Freshwater is becoming increasingly scarce and some farms are looking for alternatives.
Food production needs to increase by 70 per cent in the next 30 years to feed a world population expected to reach 9 billion people, according to a recent study.
However, traditional agriculture is facing increasing scarcity of water due to climate change. Freshwater - what we all drink, wash and cook with - accounts for only 2 per cent of all water on Earth, and we don’t even have access to most of it because it is locked away in glaciers.
In many areas, such as the Sub-Saharan region and the Sub-Indian continent, water is seriously scarce or heavily contaminated.
Even regions famous for their wet weather, such as the UK, are facing droughts due to low rainfall and increased water usage. In 2020, the UK saw only half of the average rainfall it would usually expect. According to the UK Centre of Ecology and Hydrology, that spring was the fourth driest ever recorded and the driest spring on record in many regions of England and Wales.
That’s why a farm on Scotland's West Coast is using the Atlantic Ocean to grow vegetables instead.
Led by Glasgow-based startup Seawater Solutions they are using saltwater instead of fresh to grow food.
Growing sea vegetables in saltwater
“We take this land, whether it’s degraded farmland or flood-affected lands, and we then build an artificial saltmarsh ecosystem where we can extract food at the same time,” Yanik Nyberg, founder of Seawater Solutions, tells Euronews Green.
“We’ll pump seawater over this area, sometimes we flood it, and then we’ll begin to grow saline plants.”
These crops, called halophytes, thrive in waters with a high percentage of salt such as semi-deserts and seashores.
Halophytes can be eaten or used as raw material for cosmetics, biofuels and sea-plant animal fodder. The salt marshes where they grow protect the coast from flooding and erosion and absorb 30 times more carbon than rainforests do.
As an added benefit, Seawater Solutions reckons farmers who adopt their artificial ecosystems could sell carbon credits for over €2,600 per year for each hectare.
The Dowhill Farm, located in Ayrshire, focuses on species such as samphire and sea aster for food consumption. While these unusual vegetables remain a niche market, they aren’t just selling them to fishmongers or upscale restaurants anymore.
UK supermarket Tesco, which sells samphire during summer months, saw demand skyrocket by 80 per cent in 2016 after the plant was featured on several popular TV cookery shows.
According to Nyberg, this means halophytes can be profitable in Britain, with Dowhill Farm selling produce for €22-32 per kilo with a yield of 20 tonnes per hectare - 10 times as much as they would grow in an open field.
Its artificial salt marshes are powered by off-grid, renewable systems which make it economically viable and environmentally sustainable.
Solving the problem of soil salinisation
While the project in Scotland is labour-intensive and highly seasonal, in the Netherlands the Salt Farm Foundation has proven that ‘conventional’ crops such as potatoes and cabbages can tolerate higher amounts of salt than normal. Its Texel Farm, on the North Sea, grows crops using medium brackish water, which is a mixture of sea and freshwater.
The foundation is looking for a solution to the problem of soil salinisation, a worldwide phenomenon caused by climate change.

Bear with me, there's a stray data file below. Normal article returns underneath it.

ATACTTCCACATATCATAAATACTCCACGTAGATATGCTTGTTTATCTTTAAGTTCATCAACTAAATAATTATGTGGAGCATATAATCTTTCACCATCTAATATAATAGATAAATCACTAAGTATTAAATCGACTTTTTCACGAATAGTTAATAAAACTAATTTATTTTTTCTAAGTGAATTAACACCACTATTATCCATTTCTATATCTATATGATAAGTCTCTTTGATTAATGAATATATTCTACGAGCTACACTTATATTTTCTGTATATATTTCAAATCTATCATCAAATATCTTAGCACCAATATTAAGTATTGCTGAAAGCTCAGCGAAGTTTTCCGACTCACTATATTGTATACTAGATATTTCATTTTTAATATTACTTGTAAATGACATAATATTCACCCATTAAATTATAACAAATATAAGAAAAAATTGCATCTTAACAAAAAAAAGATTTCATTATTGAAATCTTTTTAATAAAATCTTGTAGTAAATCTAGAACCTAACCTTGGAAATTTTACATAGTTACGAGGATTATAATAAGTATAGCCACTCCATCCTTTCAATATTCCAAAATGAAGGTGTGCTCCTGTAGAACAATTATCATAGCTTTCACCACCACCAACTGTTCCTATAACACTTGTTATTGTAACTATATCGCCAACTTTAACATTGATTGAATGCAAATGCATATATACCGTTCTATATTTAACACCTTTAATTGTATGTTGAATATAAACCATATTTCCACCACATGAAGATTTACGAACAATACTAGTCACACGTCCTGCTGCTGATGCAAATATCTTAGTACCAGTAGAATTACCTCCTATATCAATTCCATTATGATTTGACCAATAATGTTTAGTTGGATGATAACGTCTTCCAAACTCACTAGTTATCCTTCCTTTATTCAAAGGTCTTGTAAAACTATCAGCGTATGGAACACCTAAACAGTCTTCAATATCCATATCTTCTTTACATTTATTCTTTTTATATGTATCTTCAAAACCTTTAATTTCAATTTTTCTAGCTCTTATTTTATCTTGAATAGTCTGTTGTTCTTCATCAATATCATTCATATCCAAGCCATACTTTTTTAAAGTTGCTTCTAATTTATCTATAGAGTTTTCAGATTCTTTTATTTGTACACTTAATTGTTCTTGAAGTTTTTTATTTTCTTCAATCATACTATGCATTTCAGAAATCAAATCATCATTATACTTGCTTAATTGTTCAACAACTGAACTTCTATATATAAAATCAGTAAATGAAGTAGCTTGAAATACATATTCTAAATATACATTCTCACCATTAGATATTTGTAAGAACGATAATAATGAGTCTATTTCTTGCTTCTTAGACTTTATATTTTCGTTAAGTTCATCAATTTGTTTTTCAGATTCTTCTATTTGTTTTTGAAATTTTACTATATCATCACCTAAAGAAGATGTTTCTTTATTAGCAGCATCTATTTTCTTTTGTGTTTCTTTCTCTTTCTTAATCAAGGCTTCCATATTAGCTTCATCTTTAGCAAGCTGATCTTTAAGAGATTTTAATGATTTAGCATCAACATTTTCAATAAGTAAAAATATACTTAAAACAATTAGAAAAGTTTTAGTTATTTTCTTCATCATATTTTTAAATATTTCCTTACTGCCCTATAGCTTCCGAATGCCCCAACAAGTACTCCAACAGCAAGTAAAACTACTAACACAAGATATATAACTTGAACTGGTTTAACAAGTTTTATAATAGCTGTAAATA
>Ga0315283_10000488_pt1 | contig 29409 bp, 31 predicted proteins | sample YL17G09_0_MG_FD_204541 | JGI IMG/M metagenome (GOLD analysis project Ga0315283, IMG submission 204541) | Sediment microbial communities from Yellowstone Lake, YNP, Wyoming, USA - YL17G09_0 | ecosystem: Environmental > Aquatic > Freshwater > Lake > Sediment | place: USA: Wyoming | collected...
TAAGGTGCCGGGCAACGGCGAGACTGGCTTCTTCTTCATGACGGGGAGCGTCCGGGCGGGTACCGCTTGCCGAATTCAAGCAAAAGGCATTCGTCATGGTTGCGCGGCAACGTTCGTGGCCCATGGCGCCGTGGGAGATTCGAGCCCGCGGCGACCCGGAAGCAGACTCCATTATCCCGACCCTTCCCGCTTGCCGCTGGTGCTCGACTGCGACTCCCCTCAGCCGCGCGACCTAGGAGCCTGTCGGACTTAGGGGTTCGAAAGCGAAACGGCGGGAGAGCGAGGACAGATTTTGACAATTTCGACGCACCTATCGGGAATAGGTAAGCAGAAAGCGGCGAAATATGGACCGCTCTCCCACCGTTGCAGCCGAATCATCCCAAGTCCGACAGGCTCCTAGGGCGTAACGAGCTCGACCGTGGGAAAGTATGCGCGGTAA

This happens when seawater floods the land or seeps through the soil from below, so farmers end up with barren lands where they are unable to grow crops as they used to.
With its partners at the SalFar project, the Salt Farm Foundation has set up 16 fields in seven countries on the North Sea to test the salt tolerance of various crops. The researchers found that certain varieties of potatoes, cabbage, tomatoes, carrots, beetroots and strawberries have high salt tolerance. Brackish water was also found to be suitable for irrigating oats, barley, onions and sugar beet.
Feeling the effects of climate change
Prasath Waverijn-Ravikumar, project coordinator at the foundation, tells Euronews Green, however, that convincing professionals they can use brackish water for irrigation is proving a challenge.
“A lot of farmers and even scientists are afraid of introducing any kind of saline medium in agriculture,” he says. Many professionals are reluctant for fear of ruining the soil, although the application is tailored to each individual ecosystem.
Seawater Solutions has encountered the same challenges. Despite the success at Dowhill Farm, it has been difficult to involve neighbouring farmers and the local communities - as well as attracting and training newcomers.
“Even though we know it could make the land much more profitable, people see it as a risk as well, you have to break through that mindset,” Nyberg adds.
Scottish farmers, in fact, have not been as affected by climate change as their peers in other areas of the world, so they may not yet see it as a major threat to their livelihood. Similarly, the Salt Farm Foundation noted that there is low market penetration for its salt-tolerant ‘conventional’ crops because western Europe still enjoys somewhat abundant rains.
“But it has been projected that years like 2018 when there was extreme drought could become more frequent in the coming decades due to climate change,” Waverijn-Ravikumar explains.
As climate change impacts Europe further, more decisions will need to be made to ensure the best future for the agricultural sector.
While seawater irrigation may not be the only answer, the trendy halophytes grown by Seawater Solutions and the sturdy salt-tolerant crops studied by the Salt Farm Foundation have shown that thinking about water in a different way could provide the solution.